Cana­dian and In­dige­nous Art: 1968 to Present

Na­tional Gallery of Canada

Inuit Art Quarterly - - CONTENTS - by Lind­say Nixon

JUNE 15, 2017 – ON­GO­ING OT­TAWA, CANADA

I’m al­ways a lit­tle ner­vous when vis­it­ing in­sti­tu­tions like the Na­tional Gallery of Canada (NGC) to view sur­vey ex­hi­bi­tions that in­clude In­dige­nous art. I of­ten find my­self un­sat­is­fied, and some­times even en­raged, by the way In­dige­nous works are pre­sented in Canada’s ma­jor in­sti­tu­tions. Con­tex­tu­al­ized with ba­sic di­dac­tics that of­ten avoid delv­ing into com­plex sub­ject mat­ter, it would seem In­dige­nous artists are widely cu­rated for non-In­dige­nous au­di­ences. I was there­fore pleas­antly sur­prised with the thought­ful cu­ra­tion of Inuit work through­out the NGC’s re­hang of their con­tem­po­rary Cana­dian and In­dige­nous Art gal­leries. Still, I found my­self, as I of­ten do when look­ing at gal­leried col­lec­tions of Inuit art, crav­ing a new per­spec­tive that high­lights the rad­i­cally pro­gres­sive vi­sion of Inuit art that I know to be ex­per­i­men­tal, di­verse and flour­ish­ing, a reimag­ined and non-rei­fied Inuit art can­non com­plete with gen­der and sex­ual di­ver­sity. I found my­self won­der­ing, Why do we keep leav­ing Inuit art in the past, and what are the colo­nial im­pli­ca­tions of do­ing so? Many parts of the re­hang pro­vided chal­leng­ing work and cu­ra­tion. Manasie Ak­pali­apik’s whale­bone carv­ing Un­ti­tled (1991), for in­stance, wel­comes you in the first room of the show and draws a strong emo­tional re­sponse with its evoca­tive por­trayal of al­co­holism. Ak­pali­apik’s sculp­ture il­lus­trates the head of an Inuk dis­rupted by a bot­tle pro­trud­ing from their skull with a hand raised to their ex­as­per­ated face. The work is both con­fronta­tional, forc­ing view­ers to con­sider com­plex and em­bod­ied colo­nial af­fect, and si­mul­ta­ne­ously con­sid­er­ate and em­pa­thetic to Inuit kin. In a sim­i­lar vein, Wil­liam Noah’s draw­ing Evil Shaman Giv­ing Tu­ber­cu­lo­sis to In­no­cent Vic­tim (c. 1970) de­picts the on­set of a for­eign dis­ease, brought to the North by col­o­niz­ers, as an evil shaman. In­deed! I was ex­cited to find the in­te­gra­tion of the film Qag­giq (Gath­er­ing Place) (1989) by Zacharias Kunuk, OC, into a sec­tion com­prised of me­dia art. It was re­fresh­ing to see Kunuk’s work in­te­grated in the re­hang in such a way. Filmed inside an igloo, Kunuk’s video presents mo­ments of in­ti­macy, shar­ing and com­mu­nity care—even a ram­bunc­tious and light-hearted Iglul­ing­miut rit­ual of in­sult-hurl­ing—that shines a light into the homes and hearts of Inuit, hu­man­iz­ing Inuit com­mu­ni­ties to an of­ten oth­er­wise voyeuris­tic, com­mod­i­fy­ing and at times fetishis­tic set­tler au­di­ence. Inuit women are also well rep­re­sented in the re­hang, ex­hibit­ing work from the Cana­dian women’s art move­ment— Elis­apee Ishu­lu­taq, CM, Pit­se­o­lak Ashoona, OC, RCA (c. 1904–1983), He­len Kal­vak, CM (1901–1984), Na­pachie Pootoo­gook (1938–2002), Jessie Oonark, OC, RCA (1906–1985) and Keno­juak Ashe­vak, CC, ON, RCA (1927–2013), to name a few— a re­fresh­ing ap­proach, con­sid­er­ing that the per­va­sive nar­ra­tive of Cana­dian fem­i­nist art has long been pre­dom­i­nated by white women. The cu­ra­tors have boldly re­con­tex­tu­al­ized em­bod­ied fem­i­nist art, pop­u­lar­ized in the 1970s and on­wards, as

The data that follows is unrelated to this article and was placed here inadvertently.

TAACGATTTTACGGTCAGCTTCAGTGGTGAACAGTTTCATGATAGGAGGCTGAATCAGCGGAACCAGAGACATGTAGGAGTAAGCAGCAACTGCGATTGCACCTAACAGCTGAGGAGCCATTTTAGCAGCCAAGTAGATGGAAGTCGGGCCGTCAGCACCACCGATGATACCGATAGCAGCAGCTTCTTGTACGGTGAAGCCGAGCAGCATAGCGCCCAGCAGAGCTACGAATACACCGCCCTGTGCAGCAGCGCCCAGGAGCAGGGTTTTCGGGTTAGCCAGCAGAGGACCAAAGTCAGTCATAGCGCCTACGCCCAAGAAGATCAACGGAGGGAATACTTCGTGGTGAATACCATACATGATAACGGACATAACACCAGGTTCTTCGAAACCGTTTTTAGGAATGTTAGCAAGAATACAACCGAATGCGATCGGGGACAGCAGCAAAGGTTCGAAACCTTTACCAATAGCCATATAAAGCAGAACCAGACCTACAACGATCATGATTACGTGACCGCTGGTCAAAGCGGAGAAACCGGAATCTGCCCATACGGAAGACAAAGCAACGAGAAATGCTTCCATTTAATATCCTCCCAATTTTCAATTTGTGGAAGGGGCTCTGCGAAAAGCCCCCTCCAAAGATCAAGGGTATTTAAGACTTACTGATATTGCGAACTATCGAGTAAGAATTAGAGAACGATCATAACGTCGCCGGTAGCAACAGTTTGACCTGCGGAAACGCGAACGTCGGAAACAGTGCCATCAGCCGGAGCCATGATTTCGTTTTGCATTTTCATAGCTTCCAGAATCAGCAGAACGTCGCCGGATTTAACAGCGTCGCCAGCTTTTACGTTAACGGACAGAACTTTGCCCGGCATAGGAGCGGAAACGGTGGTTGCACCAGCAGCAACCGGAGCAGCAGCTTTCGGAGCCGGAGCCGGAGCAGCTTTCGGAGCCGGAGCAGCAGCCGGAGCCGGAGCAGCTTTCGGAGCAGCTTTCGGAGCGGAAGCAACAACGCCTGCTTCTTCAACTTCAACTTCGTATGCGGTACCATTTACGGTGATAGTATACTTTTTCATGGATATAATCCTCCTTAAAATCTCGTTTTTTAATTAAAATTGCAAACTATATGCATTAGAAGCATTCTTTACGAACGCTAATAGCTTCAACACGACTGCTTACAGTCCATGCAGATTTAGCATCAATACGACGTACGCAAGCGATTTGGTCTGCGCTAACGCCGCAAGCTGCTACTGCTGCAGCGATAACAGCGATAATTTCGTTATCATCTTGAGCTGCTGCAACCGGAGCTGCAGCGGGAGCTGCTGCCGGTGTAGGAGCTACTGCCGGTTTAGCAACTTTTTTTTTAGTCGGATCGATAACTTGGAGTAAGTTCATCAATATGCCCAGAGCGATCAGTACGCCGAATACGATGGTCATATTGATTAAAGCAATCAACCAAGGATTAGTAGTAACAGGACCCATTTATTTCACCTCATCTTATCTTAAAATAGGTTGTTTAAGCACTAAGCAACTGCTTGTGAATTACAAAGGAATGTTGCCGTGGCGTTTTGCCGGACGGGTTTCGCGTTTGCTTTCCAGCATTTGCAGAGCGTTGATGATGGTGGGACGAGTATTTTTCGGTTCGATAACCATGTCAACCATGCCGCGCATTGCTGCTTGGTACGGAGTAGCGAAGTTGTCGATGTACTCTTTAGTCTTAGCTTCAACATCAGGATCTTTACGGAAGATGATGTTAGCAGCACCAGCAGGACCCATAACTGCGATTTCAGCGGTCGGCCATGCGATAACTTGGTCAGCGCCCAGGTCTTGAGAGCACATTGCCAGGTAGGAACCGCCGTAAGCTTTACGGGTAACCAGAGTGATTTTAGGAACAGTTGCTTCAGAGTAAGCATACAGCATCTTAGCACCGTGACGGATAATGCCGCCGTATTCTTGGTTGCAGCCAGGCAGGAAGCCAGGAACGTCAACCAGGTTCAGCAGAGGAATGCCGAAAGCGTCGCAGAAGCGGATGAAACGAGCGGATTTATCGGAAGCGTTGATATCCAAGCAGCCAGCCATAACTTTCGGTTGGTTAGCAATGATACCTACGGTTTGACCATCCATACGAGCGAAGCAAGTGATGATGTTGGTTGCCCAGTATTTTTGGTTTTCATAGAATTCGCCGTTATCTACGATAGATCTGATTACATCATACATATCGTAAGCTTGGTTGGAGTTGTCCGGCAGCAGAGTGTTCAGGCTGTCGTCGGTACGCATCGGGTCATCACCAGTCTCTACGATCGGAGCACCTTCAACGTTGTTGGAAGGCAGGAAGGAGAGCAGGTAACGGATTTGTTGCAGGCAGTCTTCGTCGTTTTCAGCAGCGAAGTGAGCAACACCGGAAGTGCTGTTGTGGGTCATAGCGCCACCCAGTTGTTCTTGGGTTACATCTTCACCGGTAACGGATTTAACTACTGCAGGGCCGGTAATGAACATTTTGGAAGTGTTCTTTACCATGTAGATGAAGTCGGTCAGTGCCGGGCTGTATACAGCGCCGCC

The cu­ra­tors have boldly re­con­tex­tu­al­ized em­bod­ied fem­i­nist art, pop­u­lar­ized in the 1970s and on­wards. A lin­eage of Inuit wom­an­ism emerges, de­rived from the body and vi­su­al­iz­ing the beau­ti­ful present of Inuit women’s com­mu­ni­ties.

a space not solely for white women artists. A lin­eage of Inuit wom­an­ism emerges, de­rived from the body and vi­su­al­iz­ing the beau­ti­ful pres­ence of Inuit women’s com­mu­ni­ties. Oviloo Tun­nil­lie’s (1949–2014) ser­pen­ti­nite Skier (1993), with its sexy Ly­cra-clad thighs and but­tocks, stood out for me—femme power, if you will. Inuit art has long been pushed to the mar­gins of con­tem­po­rary art—of­ten pre­sumed in­her­ently non-con­tem­po­rary be­cause of the con­tin­ued use of tra­di­tional artis­tic meth­ods and ma­te­ri­als or awk­wardly in­te­grated into larger In­dige­nous art canons. So, it was a wel­come shift to see Inuit art cu­rated with such thought­ful­ness, promi­nence and rev­er­ence. While the re­hang does have gaps—I would have liked to have seen more works in vary­ing con­tem­po­rary me­dia— the show in­di­cates a com­mit­ment to con­sid­er­ing Inuit art as lim­it­less, dy­namic and very much a pro­nounce­ment of Inuit fu­tures. It will be ex­cit­ing to see the NGC’s pre­sen­ta­tion of Inuit art grow with this new vi­sion.

Pit­se­o­lak Ashoona (c. 1904–1989 Kin­ngait) — OP­PO­SITE PAGE The Eyes of a Happy Woman c. 1974 Coloured felt-tip pen 66.2 × 51 cm PHO­TOS NA­TIONAL GALLERY OF CANADA ART­WORK RE­PRO­DUCED WITH PER­MIS­SION DORSET FINE ARTS Oviloo Tun­nil­lie (1949–2014 Kin­ngait) — RIGHT Skier 1993 Ser­pen­ti­nite 30 × 31 × 44 cm

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